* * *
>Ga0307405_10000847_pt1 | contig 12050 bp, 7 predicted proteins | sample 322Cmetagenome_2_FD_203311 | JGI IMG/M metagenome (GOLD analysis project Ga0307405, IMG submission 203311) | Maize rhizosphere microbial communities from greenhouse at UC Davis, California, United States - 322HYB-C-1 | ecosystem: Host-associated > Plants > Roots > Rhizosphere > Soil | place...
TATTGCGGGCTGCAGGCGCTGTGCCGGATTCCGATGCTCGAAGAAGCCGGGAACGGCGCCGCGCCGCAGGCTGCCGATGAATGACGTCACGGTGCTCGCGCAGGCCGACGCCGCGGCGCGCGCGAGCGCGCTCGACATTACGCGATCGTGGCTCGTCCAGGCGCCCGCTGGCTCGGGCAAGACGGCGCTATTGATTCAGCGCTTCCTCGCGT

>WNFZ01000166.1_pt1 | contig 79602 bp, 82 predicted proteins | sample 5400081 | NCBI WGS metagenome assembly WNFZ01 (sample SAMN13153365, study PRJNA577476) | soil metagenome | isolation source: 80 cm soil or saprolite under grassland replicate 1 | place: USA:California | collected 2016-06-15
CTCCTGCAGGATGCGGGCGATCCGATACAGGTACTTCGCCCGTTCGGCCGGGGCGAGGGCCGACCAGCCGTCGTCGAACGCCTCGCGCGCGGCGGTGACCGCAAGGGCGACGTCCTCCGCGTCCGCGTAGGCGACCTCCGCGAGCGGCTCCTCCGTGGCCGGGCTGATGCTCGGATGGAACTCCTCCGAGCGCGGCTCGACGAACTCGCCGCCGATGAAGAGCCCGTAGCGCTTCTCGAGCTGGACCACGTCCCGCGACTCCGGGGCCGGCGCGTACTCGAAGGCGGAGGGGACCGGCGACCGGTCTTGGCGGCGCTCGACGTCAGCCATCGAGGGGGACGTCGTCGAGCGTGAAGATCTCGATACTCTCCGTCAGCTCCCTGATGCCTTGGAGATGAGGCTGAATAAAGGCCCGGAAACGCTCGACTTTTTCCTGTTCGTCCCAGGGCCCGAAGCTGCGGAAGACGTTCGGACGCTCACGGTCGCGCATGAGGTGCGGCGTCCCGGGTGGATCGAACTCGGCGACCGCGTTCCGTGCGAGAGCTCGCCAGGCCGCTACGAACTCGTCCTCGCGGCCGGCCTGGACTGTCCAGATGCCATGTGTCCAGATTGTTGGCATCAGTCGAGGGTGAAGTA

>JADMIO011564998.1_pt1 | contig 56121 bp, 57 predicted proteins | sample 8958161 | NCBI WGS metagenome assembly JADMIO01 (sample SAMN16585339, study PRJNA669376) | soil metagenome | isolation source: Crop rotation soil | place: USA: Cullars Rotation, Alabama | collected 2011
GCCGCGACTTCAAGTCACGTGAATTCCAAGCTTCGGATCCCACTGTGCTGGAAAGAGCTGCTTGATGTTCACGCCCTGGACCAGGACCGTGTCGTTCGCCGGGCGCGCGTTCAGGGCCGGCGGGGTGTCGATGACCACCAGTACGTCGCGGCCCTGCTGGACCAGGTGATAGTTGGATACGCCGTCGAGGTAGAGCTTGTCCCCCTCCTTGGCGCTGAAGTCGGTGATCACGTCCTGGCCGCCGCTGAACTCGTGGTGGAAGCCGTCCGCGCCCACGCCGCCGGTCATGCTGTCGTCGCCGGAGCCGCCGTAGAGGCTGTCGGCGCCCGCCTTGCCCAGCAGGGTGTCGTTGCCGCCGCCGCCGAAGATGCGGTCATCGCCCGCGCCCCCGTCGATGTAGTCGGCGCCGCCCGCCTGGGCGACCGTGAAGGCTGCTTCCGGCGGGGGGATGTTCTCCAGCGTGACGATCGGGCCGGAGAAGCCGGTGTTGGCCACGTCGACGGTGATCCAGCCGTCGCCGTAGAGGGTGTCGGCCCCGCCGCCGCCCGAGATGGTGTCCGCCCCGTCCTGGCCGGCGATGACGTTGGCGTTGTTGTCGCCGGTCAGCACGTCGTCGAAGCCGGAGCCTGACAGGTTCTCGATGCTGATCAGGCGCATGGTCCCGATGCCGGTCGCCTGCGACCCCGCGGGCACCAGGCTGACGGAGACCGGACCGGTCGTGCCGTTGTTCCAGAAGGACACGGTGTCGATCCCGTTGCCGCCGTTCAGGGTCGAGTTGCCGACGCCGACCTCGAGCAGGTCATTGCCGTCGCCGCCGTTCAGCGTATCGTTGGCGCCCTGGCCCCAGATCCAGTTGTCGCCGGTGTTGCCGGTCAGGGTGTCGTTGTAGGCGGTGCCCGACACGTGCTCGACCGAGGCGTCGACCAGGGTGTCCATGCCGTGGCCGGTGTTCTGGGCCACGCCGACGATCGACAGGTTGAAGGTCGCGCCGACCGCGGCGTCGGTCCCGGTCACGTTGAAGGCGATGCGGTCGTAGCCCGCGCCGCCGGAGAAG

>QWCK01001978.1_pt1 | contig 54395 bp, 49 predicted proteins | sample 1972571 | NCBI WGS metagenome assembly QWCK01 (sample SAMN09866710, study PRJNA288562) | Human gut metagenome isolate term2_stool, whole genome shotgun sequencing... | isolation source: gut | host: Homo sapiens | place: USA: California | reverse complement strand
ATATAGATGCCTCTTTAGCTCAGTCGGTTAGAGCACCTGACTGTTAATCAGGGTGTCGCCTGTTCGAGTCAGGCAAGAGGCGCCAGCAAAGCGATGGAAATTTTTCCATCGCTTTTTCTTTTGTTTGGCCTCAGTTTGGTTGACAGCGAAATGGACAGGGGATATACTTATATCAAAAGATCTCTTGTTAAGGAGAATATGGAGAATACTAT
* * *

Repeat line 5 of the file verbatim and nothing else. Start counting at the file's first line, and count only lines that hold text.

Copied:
>JADMIO011564998.1_pt1 | contig 56121 bp, 57 predicted proteins | sample 8958161 | NCBI WGS metagenome assembly JADMIO01 (sample SAMN16585339, study PRJNA669376) | soil metagenome | isolation source: Crop rotation soil | place: USA: Cullars Rotation, Alabama | collected 2011